From today, the former All Black captain known as Buck, upgrades to Sir Wayne "Buck" Shelford.
And this time it is official.
Shelford's knighthood for services to rugby and the community in the Queen's Birthday Honours was not a surprise to his wife, Jo, who had played a part in helping those people in Māoridom who had nominated him.
"I put this letter [from Government House] in front of her and she just looked at me and laughed," Shelford said of his own discovery that he was among the four New Zealanders to be knighted today.
Shelford said he been trying to get his whānau to call him Sir for years. But now he had the official honour to back up his request.
Part of the reason why Shelford was honoured was his work to bring the mana back to the All Blacks haka.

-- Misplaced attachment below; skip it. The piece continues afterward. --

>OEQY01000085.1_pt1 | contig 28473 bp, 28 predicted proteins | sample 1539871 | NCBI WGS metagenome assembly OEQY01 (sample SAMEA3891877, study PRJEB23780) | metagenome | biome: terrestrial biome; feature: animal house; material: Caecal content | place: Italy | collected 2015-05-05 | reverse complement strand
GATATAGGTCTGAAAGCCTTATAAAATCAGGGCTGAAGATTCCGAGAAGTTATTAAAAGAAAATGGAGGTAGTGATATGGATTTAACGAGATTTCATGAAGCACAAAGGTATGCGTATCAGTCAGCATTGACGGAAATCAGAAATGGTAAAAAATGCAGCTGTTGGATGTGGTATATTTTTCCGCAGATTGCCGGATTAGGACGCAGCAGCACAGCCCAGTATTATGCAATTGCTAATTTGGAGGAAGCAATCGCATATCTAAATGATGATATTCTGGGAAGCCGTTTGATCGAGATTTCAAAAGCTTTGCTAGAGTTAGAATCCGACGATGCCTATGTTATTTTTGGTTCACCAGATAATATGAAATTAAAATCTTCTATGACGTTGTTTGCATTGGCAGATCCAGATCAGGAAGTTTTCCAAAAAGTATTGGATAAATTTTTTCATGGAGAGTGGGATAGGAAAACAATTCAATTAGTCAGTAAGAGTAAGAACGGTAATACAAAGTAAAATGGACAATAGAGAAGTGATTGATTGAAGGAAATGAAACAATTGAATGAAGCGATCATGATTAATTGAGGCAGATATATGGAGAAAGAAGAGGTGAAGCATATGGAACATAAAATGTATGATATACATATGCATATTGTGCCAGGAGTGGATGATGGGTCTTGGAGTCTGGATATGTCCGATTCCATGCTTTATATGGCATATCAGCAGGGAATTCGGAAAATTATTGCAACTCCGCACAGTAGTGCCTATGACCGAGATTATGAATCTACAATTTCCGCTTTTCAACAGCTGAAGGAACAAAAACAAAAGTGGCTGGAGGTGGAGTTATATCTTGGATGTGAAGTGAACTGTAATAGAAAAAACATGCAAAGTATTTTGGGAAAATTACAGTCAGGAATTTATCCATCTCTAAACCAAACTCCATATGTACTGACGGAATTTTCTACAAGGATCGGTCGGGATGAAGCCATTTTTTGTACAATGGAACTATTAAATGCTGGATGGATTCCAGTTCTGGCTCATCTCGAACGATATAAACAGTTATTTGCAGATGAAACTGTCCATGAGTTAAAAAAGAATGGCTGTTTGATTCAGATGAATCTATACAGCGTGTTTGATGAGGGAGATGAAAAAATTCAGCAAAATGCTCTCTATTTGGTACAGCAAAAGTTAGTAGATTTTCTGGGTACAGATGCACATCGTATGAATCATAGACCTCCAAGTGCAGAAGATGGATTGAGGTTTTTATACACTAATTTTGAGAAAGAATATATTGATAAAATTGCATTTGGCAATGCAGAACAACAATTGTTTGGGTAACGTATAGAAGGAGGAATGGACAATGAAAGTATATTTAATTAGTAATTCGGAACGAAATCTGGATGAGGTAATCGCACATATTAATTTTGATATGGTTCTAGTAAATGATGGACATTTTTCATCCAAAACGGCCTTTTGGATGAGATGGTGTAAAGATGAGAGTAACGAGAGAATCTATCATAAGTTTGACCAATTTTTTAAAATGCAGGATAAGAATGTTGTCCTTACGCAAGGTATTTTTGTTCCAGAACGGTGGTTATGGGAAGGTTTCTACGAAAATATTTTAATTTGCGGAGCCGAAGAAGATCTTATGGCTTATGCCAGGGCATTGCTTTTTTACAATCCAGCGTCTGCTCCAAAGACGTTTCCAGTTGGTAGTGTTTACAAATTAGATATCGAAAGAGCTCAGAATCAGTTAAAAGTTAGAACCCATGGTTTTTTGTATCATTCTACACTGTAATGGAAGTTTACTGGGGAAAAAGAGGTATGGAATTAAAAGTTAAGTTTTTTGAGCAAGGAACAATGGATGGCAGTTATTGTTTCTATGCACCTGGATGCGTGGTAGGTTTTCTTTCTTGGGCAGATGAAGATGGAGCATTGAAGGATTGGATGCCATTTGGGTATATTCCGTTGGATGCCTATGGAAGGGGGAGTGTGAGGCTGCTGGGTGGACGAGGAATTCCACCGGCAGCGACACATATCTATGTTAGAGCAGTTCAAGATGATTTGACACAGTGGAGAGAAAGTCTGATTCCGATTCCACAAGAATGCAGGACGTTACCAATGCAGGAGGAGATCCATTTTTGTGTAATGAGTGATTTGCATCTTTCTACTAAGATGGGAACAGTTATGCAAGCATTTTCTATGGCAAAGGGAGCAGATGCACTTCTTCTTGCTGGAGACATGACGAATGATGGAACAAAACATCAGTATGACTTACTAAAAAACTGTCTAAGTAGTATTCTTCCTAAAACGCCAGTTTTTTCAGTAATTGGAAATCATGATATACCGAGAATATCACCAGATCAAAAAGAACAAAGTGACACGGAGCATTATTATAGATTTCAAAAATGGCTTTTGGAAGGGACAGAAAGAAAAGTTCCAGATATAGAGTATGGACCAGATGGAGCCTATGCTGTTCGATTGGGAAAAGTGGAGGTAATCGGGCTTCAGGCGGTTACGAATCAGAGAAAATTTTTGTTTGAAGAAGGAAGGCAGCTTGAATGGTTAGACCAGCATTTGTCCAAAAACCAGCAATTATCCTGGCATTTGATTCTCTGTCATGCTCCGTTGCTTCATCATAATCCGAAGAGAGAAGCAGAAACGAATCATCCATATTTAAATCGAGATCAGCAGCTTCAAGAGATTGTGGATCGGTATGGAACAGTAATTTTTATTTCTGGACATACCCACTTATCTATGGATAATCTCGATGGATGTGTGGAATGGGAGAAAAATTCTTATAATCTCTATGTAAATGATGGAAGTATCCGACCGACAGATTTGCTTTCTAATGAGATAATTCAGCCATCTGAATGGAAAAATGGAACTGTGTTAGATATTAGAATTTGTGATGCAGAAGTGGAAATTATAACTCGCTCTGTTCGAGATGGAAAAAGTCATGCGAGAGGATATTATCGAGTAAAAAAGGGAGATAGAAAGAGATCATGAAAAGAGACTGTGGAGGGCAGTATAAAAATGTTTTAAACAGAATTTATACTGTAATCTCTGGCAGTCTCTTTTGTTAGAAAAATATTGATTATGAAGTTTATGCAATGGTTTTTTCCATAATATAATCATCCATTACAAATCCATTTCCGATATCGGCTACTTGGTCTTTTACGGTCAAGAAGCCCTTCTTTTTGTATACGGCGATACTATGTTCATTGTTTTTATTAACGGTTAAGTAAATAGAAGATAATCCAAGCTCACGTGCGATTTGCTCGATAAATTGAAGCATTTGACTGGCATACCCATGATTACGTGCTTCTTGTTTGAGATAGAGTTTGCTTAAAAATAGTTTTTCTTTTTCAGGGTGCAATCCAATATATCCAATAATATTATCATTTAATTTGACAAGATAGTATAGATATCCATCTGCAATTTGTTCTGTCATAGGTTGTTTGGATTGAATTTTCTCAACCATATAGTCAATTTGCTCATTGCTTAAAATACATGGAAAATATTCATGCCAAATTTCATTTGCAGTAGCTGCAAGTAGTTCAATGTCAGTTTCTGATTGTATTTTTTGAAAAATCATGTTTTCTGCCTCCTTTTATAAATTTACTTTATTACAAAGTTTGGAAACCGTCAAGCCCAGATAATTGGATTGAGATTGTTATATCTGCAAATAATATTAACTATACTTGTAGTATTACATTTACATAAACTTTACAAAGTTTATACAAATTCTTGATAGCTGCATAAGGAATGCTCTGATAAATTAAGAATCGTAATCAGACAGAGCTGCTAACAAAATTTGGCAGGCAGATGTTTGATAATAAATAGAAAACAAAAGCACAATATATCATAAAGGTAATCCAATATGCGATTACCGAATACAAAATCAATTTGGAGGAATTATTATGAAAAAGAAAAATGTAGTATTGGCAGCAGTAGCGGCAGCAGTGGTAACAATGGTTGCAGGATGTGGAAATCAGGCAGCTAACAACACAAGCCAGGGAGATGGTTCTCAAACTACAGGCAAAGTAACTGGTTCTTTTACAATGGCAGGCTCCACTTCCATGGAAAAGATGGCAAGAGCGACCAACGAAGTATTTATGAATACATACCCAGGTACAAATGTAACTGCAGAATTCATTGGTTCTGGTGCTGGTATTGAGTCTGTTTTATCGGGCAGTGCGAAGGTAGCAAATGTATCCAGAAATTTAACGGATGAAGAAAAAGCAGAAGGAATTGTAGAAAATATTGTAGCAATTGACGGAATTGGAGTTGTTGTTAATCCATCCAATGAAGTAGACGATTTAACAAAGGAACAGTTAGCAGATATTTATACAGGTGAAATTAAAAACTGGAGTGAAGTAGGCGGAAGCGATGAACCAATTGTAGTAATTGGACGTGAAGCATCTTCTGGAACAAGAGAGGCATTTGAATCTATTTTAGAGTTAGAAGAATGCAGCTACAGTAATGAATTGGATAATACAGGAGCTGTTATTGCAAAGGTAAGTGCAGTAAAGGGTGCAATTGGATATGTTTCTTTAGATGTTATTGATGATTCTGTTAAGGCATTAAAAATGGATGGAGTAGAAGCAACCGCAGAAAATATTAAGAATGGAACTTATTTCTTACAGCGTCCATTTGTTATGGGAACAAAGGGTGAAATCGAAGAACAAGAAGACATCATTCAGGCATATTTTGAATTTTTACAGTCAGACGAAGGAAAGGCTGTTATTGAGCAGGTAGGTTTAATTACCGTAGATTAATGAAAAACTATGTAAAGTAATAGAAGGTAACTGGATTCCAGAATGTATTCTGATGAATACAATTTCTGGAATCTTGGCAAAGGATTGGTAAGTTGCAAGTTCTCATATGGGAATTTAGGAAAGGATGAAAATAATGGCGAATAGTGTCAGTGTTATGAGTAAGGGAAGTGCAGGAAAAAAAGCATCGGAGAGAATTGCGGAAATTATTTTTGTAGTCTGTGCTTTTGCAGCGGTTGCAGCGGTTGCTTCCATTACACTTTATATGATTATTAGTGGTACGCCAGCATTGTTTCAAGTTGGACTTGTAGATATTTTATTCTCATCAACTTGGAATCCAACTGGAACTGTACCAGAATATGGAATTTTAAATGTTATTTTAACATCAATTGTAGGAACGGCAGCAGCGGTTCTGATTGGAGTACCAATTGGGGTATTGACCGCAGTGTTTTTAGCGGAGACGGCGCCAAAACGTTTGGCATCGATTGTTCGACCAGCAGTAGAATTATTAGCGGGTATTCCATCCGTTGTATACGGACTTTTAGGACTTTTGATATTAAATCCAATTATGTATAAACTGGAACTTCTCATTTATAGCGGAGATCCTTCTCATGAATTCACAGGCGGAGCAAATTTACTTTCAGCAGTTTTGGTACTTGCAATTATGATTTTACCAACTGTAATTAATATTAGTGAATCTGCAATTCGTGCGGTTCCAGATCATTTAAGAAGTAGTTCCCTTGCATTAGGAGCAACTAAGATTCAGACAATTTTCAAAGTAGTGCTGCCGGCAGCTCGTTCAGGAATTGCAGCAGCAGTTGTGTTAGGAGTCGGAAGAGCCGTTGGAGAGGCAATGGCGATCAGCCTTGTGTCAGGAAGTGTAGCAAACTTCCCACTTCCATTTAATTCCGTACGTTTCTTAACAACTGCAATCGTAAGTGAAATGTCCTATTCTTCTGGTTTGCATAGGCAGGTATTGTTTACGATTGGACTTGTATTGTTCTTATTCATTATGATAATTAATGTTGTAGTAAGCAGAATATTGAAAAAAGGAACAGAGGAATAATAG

The number 8 joined the All Blacks in 1985 as a 27-year-old with a background in the Defence Force and 10 years of kapa haka behind him.
The way military approached kapa haka compared with the "embarrassing" way the All Blacks did the haka at the time struck Shelford.
He wanted to change it. But he knew he needed to get his European teammates on board.
"I grew up watching the All Blacks do the haka and it was quite comical really the way they did it because they weren't very well trained. I don't think they ever practised it, and they were all out of sync at times and sometimes their actions weren't the same," Shelford said.
"A lot people hated doing it, I know that a lot of the All Blacks that were Europeans, they didn't like doing it."
In hooker Hika Reid, Shelford found an ally and was able to turn the tide.
"I said you've got to buy into this, you've got to learn the tikanga of it, you need to learn the words correctly, and we kept the actions pretty simple and from there we got total buy in from the management and the senior players and so we got out there and started doing it and got better and better."